How to write a critique Summary

How to write a critique

First of all, It is important to have a thorough understanding of the work that will be critiqued, before you start writing.

Study the work under discussion.
Make notes on key parts of the work.
Develop an understanding of the main argument or purpose being expressed in the work.
Consider how the work relates to a broader issue or context.

Second, there are a variety of ways to structure a critique. You should always check your unit materials and blackboard site for guidance from

your lecturer. The following template, which showcases the main features of a critique, is provided as one example.
Introduction

Typically, the introduction is short (less than 10% of the word length) and you should:

Name the work being reviewed as well as the date it was created and the name of the author/creator.
Also describe the main argument or purpose of the work.

Moreover, explain the context in which the work was created. This could include the social or political context, the place of the work in a

creative or academic tradition, or the relationship between the work and the creator’s life experience.
In addition to that, have a concluding sentence that signposts what your evaluation of the work will be. For example, it may indicate whether it is a

positive, negative, or mixed evaluation.

How to write a critique Summary

Furthermore, briefly summarize the main points and objectively describe how the creator portrays these by using techniques, styles, media,

characters or symbols. This summary should not be the focus of the critique and is usually shorter than the critical evaluation.
Critical evaluation

This section should give a systematic and detailed assessment of the different elements of the work, evaluating how well the creator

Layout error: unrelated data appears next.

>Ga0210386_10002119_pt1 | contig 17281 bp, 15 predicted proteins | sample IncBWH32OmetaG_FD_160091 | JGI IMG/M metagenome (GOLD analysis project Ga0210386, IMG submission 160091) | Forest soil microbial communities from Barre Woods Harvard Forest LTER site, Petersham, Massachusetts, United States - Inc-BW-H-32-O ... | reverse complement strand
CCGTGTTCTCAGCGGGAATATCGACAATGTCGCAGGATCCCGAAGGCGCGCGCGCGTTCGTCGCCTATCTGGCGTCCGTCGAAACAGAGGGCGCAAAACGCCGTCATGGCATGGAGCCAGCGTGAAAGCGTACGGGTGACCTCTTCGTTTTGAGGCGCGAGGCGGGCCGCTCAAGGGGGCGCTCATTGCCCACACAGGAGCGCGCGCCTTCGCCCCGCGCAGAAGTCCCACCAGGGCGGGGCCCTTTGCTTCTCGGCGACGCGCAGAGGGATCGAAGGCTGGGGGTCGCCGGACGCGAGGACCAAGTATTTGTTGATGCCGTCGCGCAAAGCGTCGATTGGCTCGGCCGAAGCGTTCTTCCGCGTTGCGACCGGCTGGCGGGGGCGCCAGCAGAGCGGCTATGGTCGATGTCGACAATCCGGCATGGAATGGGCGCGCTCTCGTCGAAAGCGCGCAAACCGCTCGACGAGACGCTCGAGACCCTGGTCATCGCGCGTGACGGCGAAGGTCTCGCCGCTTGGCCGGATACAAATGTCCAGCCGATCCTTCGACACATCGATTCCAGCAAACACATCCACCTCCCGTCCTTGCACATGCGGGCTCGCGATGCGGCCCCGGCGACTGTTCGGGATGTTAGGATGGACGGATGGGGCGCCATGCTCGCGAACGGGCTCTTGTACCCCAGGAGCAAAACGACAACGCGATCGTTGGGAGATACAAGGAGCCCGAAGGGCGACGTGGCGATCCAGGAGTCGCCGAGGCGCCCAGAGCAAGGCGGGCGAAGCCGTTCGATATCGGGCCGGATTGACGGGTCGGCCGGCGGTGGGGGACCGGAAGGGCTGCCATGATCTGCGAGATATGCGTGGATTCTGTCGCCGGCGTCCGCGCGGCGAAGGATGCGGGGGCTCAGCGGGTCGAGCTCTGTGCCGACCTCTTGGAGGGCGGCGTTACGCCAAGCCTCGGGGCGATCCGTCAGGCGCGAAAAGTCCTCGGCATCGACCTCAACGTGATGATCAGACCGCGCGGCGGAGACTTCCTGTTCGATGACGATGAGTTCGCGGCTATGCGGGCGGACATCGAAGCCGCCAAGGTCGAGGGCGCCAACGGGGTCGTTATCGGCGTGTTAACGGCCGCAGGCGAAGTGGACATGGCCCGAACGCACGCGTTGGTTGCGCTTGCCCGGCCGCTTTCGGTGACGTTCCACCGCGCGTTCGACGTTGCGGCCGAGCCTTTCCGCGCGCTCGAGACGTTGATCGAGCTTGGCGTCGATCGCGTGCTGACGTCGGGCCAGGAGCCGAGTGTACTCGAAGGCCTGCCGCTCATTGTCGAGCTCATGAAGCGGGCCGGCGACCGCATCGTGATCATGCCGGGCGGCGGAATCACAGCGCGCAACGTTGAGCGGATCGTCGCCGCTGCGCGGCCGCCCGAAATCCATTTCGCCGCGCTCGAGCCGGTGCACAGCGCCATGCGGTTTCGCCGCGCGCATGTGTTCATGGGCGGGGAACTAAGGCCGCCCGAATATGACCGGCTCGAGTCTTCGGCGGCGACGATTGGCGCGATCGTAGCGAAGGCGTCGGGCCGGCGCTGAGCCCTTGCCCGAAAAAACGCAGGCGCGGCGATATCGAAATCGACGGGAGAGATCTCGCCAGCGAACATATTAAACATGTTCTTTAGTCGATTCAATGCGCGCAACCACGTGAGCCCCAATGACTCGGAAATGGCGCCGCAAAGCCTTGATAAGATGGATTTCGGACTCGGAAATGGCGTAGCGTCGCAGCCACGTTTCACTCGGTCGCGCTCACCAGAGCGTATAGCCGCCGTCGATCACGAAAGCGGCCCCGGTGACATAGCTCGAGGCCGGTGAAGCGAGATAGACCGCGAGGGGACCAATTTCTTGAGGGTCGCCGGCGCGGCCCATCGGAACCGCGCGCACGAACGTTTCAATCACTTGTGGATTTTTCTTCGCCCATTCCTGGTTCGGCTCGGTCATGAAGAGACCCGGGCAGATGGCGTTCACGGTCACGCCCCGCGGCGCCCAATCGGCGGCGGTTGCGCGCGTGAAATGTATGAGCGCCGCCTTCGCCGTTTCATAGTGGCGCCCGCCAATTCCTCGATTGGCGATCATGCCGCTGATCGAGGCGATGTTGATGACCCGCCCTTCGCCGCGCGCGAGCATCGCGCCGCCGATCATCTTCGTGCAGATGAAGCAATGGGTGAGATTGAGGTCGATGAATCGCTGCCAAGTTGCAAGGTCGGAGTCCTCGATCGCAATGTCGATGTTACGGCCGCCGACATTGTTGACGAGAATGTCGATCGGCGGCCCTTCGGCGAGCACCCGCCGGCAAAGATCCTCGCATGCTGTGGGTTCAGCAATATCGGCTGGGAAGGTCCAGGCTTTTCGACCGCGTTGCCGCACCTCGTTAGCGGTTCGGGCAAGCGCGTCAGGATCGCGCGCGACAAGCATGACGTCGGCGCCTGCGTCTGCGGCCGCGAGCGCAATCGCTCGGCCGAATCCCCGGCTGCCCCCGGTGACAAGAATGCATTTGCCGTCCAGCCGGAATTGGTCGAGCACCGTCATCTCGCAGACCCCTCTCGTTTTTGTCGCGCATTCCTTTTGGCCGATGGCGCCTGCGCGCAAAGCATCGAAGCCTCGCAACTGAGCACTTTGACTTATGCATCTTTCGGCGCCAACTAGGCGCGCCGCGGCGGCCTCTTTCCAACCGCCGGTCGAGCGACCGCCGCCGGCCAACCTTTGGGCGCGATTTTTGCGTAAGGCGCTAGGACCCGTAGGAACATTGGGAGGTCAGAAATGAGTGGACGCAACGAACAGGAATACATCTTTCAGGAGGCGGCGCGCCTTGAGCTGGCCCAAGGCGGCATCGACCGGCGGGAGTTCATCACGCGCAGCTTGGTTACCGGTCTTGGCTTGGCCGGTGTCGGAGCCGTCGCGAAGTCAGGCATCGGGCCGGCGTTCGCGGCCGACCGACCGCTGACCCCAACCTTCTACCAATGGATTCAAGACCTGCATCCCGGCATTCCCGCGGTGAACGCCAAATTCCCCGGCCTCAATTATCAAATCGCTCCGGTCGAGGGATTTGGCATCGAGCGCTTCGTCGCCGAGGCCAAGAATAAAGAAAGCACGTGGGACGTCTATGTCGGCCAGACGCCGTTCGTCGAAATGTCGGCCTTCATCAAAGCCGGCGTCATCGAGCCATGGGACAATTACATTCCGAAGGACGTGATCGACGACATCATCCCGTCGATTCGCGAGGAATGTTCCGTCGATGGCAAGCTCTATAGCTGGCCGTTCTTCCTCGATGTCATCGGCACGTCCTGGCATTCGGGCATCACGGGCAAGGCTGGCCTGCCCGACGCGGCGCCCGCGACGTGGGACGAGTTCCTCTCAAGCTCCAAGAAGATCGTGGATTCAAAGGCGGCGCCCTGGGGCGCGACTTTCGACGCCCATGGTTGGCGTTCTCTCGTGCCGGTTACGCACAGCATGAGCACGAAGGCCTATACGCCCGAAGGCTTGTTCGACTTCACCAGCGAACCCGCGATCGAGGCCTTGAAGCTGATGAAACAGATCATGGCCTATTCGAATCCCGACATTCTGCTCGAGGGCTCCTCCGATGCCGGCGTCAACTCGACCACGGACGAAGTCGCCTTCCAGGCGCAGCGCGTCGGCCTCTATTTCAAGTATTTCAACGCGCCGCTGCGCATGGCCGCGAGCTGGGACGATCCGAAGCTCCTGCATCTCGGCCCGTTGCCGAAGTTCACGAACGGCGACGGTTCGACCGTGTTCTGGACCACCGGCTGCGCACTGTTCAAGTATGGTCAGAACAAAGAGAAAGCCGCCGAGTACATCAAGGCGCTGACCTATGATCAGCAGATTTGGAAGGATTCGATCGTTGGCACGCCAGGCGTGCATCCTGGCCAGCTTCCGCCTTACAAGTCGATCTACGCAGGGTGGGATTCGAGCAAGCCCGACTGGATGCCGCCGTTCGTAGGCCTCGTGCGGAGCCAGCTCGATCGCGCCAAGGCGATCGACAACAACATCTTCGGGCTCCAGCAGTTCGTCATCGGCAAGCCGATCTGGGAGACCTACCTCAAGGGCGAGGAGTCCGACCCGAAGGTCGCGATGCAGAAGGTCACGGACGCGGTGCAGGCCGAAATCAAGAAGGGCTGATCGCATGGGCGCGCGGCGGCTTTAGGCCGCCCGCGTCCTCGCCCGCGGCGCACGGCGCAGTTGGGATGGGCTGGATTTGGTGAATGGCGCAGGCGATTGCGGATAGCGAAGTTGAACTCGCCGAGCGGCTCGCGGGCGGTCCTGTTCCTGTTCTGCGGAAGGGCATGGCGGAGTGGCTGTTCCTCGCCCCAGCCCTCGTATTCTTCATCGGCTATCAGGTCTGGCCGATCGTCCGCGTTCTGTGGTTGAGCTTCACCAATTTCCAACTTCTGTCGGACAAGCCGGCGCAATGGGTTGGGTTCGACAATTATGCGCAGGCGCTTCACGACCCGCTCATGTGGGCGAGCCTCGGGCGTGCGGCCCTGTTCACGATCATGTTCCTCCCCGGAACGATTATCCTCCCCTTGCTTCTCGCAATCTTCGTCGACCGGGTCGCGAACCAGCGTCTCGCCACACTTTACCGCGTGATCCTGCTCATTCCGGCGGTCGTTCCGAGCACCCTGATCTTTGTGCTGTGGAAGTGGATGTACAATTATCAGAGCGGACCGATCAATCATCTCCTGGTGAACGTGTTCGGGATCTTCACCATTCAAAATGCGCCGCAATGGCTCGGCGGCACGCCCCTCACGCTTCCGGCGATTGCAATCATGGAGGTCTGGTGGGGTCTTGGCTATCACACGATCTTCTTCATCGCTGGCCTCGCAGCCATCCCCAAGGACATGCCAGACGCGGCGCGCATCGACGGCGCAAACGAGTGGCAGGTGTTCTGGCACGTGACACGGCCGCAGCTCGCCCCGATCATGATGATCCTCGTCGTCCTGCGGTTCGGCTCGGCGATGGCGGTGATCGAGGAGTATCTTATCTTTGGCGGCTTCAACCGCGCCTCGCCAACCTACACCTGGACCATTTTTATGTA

was able to achieve the purpose through these.

For example: you would assess the plot structure, characterisation and setting of a

novel; an assessment of a painting would look at composition, brush strokes, colour and light; a critique of a research project would

look at subject selection, design of the experiment, analysis of data and conclusions.

In addition to that, critical evaluation does not simply highlight negative impressions. It should deconstruct the work and identify both strengths and

weaknesses. Besides that, it should examine the work and evaluate its success, in light of its purpose.

Examples of key critical questions that could help your assessment include:

Who is the creator? Is the work presented objectively or subjectively?

What are the aims of the work? Were the aims achieved?

What techniques, styles, media were used in the work?

Are they effective in portraying the purpose?

What assumptions underlie the work?

Do they affect its validity?

What types of evidence or persuasion are used? Has evidence been interpreted fairly?

How is the work structured? Does it favour a particular interpretation or point of view? Is it effective?
Does the work enhance understanding of key ideas or theories? Does the work engage (or fail to engage) with key concepts or other works

in its discipline?

In other words, this evaluation is written in formal academic style and logically presented. Group and order your ideas into paragraphs. Start with the

broad impressions first and then move into the details of the technical elements. For shorter critiques, you may discuss the strengths

of the works, and then the weaknesses. In longer critiques, you may wish to discuss the positive and negative of each key critical

question in individual paragraphs.

Also, to support the evaluation, provide evidence from the work itself, such as a quote or example, and you should also cite evidence from

related sources.

Furthermore, explain how this evidence supports your evaluation of the work.
Conclusion

This is usually a very brief paragraph, which includes:

A statement indicating the overall evaluation of the work
A summary of the key reasons, identified during the critical evaluation, why this evaluation was formed.
Also, in some circumstances, recommendations for improvement on the work may be appropriate.

Reference list

Finally, include all resources cited in your critique. Check with your lecturer/tutor for which referencing style to use.

How to write a critique

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